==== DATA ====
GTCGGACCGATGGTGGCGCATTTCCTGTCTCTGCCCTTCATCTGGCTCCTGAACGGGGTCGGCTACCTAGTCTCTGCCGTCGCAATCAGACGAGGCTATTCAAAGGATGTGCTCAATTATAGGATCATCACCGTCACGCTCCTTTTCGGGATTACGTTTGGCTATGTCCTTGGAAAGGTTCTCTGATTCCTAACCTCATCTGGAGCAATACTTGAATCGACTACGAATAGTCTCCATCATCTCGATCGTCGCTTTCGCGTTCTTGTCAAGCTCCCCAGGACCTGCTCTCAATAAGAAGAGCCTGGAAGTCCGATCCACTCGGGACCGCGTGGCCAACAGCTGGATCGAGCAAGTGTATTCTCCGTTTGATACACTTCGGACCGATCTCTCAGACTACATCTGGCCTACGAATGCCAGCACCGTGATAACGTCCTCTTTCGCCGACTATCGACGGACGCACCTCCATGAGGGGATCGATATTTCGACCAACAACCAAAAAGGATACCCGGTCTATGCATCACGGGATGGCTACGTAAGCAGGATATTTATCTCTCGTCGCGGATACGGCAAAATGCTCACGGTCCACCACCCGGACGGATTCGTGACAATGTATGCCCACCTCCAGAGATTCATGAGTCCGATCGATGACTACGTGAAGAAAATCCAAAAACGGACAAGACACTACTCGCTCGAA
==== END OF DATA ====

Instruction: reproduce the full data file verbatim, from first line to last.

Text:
GTCGGACCGATGGTGGCGCATTTCCTGTCTCTGCCCTTCATCTGGCTCCTGAACGGGGTCGGCTACCTAGTCTCTGCCGTCGCAATCAGACGAGGCTATTCAAAGGATGTGCTCAATTATAGGATCATCACCGTCACGCTCCTTTTCGGGATTACGTTTGGCTATGTCCTTGGAAAGGTTCTCTGATTCCTAACCTCATCTGGAGCAATACTTGAATCGACTACGAATAGTCTCCATCATCTCGATCGTCGCTTTCGCGTTCTTGTCAAGCTCCCCAGGACCTGCTCTCAATAAGAAGAGCCTGGAAGTCCGATCCACTCGGGACCGCGTGGCCAACAGCTGGATCGAGCAAGTGTATTCTCCGTTTGATACACTTCGGACCGATCTCTCAGACTACATCTGGCCTACGAATGCCAGCACCGTGATAACGTCCTCTTTCGCCGACTATCGACGGACGCACCTCCATGAGGGGATCGATATTTCGACCAACAACCAAAAAGGATACCCGGTCTATGCATCACGGGATGGCTACGTAAGCAGGATATTTATCTCTCGTCGCGGATACGGCAAAATGCTCACGGTCCACCACCCGGACGGATTCGTGACAATGTATGCCCACCTCCAGAGATTCATGAGTCCGATCGATGACTACGTGAAGAAAATCCAAAAACGGACAAGACACTACTCGCTCGAA